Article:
Archive for the ‘History’ Category

Review of The Quest for Z, by Greg Pizzoli

Monday, March 12th, 2018

The Quest for Z

The True Story of Explorer Percy Fawcett and a Lost City in the Amazon

by Greg Pizzoli

Viking (Penguin Young Readers Group), 2017. 44 pages.

This is a really interesting story about an explorer I’d never heard of – Percy Fawcett – who searched for a lost city in the Amazon, and never returned.

But he had an interesting, successful, and adventurous life before his final expedition.

Right from the start, he was ready to be an explorer:

He was born in 1867 in Devon, England. His father was a fellow of the Royal Geographical Society, and his older brother was a mountain climber and author of adventure novels. Adventure ran in the Fawcett family blood.

He served in the military before he got to devote full time to exploring, but that’s what he went on to do. The book tells about his preparation and training, as well the legends of an ancient city deep in the Amazon rain forest.

When British explorer Percy Fawcett heard these legends, he called the mythical city “Z.” Maybe he chose this name because the lost city seemed to be the most remote place in the world, the final stop, like the last letter of the alphabet. He made finding Z his life’s work.

There’s a map listing the expeditions he made between 1906 and 1924. (Though it’s rather hard to read – the colors of the routes look very much alike.) The book tells about some of his many adventures with giant snakes and hostile natives. I like the story where they stopped an attack by singing a medley of British songs together, accompanied by accordion. They made friends with that group of natives.

The majority of his expeditions were for surveying – to map some of the most dangerous areas of the Amazon rain forest. But he always listened for rumors of the lost city deep in the jungle.

When he finally set off to find the city, the Royal Geographic Society wouldn’t fund his expedition – so he got newspapers to do it. On his journey, he wrote about every step of the trip and sent out “runners” to bring the story to the newspapers as it happened.

But after a month on the trail, the stories stopped, and Percy Fawcett was never seen again.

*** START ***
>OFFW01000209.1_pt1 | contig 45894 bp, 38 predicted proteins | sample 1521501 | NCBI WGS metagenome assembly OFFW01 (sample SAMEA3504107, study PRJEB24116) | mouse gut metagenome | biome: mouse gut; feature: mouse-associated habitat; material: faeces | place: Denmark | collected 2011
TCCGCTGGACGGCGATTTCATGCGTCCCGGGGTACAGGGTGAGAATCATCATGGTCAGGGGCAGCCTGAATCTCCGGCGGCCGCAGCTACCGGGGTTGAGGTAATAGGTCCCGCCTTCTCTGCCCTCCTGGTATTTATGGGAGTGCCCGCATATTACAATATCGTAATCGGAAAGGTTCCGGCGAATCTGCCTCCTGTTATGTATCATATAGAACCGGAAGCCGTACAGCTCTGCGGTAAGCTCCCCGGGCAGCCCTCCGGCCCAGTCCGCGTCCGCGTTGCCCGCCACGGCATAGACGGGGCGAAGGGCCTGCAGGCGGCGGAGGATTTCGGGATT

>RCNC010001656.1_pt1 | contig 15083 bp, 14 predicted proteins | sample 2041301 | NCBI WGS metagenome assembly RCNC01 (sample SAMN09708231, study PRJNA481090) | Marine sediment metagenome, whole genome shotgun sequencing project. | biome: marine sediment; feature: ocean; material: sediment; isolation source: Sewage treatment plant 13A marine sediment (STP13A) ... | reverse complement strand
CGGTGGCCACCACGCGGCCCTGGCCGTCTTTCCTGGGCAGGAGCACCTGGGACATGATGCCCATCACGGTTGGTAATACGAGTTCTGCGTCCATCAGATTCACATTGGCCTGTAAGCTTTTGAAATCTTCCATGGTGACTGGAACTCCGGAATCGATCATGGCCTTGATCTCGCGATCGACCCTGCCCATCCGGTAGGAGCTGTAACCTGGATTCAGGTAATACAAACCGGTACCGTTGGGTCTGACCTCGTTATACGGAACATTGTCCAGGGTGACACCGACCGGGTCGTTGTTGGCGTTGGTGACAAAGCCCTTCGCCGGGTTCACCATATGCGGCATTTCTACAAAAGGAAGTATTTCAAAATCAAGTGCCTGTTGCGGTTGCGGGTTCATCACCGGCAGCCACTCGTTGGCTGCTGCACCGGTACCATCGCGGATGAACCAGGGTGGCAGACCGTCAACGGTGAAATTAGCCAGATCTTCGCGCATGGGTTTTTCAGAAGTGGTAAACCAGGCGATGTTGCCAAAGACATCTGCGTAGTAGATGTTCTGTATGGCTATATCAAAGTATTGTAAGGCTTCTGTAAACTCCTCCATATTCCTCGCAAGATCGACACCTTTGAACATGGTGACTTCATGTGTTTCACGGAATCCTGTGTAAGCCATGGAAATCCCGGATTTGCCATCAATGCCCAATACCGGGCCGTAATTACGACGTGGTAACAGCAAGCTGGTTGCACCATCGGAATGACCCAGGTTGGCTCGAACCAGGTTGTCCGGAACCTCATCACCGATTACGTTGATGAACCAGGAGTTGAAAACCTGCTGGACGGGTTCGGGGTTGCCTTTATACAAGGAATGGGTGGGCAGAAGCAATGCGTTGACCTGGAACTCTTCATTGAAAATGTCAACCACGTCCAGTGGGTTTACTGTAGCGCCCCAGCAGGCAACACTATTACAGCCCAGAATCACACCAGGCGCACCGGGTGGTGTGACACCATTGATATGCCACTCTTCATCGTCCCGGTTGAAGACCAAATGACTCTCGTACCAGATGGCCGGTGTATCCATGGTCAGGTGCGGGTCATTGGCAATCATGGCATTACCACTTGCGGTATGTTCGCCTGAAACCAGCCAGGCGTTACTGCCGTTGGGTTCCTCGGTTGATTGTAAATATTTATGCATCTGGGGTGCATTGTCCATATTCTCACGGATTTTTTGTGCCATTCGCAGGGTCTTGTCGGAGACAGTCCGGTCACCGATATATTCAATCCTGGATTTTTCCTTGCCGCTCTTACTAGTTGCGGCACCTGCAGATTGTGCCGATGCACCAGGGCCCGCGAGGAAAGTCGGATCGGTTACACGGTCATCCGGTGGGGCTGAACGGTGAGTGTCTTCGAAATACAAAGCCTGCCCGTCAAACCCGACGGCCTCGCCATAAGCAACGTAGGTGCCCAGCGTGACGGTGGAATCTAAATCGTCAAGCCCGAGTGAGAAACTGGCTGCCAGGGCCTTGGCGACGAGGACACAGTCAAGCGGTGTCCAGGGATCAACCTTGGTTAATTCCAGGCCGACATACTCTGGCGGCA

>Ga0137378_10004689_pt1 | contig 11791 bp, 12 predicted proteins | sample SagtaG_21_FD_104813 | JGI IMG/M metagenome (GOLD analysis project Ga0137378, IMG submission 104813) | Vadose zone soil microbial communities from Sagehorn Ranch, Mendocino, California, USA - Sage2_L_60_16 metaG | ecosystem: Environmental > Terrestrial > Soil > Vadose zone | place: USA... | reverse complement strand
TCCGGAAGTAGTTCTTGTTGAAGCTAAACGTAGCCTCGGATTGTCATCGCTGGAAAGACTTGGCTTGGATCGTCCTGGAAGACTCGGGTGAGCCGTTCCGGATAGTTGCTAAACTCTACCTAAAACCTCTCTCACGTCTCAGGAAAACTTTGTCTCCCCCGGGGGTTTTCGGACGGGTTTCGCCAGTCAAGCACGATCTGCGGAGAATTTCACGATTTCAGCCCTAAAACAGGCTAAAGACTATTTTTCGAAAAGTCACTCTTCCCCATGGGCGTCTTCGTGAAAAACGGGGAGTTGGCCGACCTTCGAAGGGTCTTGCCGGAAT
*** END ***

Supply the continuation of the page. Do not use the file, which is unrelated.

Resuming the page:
There’s an interesting section of the book on the aftermath of the expedition.

In the nearly one hundred years since Percy, Jack, and Raleigh went missing, treasure hunters, fame-seekers, and even movie stars have gone into the jungle to find out what happened to Percy Fawcett. None have been successful.

It’s estimated that as many as one hundred people have disappeared or died in the hunt for Percy Fawcett and the blank spot on the globe that he called Z.

This is a fun book. The pictures are cartoon-like, but include some helpful diagrams and drawings. They fill the pages, so that they aren’t too heavy on text, and kids won’t find the story too intimidating.

It’s a fascinating story of a man who is relatively unknown now, but was a famous celebrity in his day – though unfortunately more famous for his failure than for his many successes.

gregpizzoli.com
penguin.com/children

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Source: This review is based on a library book from Fairfax County Public Library.

Disclaimer: I am a professional librarian, but I maintain my website and blogs on my own time. The views expressed are solely my own, and in no way represent the official views of my employer or of any committee or group of which I am part.

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Review of Hidden Figures, by Margot Lee Shetterly

Friday, December 29th, 2017

Hidden Figures

The American Dream and the Untold Story of the Black Women Mathematicians Who Helped Win the Space Race

by Margot Lee Shetterly

William Morrow (HarperCollins), 2016. 349 pages.
Starred Review

After I saw the movie Hidden Figures, I immediately ordered myself a copy of this book. I knew it was one I’d want to own. I was not wrong. (And I have a small collection of books related to Math.)

Now, the movie is – a movie. It presents a summary of the high points of the lives of three female black mathematicians who made a difference at NASA, especially in getting a man to the moon. It’s told in an entertaining way and makes an inspiring story.

The book has a whole lot more detail. The three women featured in the movie had long careers at NASA that lasted decades. Many black female mathematicians began working for the National Advisory Committee for Aeronautics as far back as World War II.

The book has many more details and a far wider scope. You get hints of all the author will cover in her Prologue. Here are some bits from that.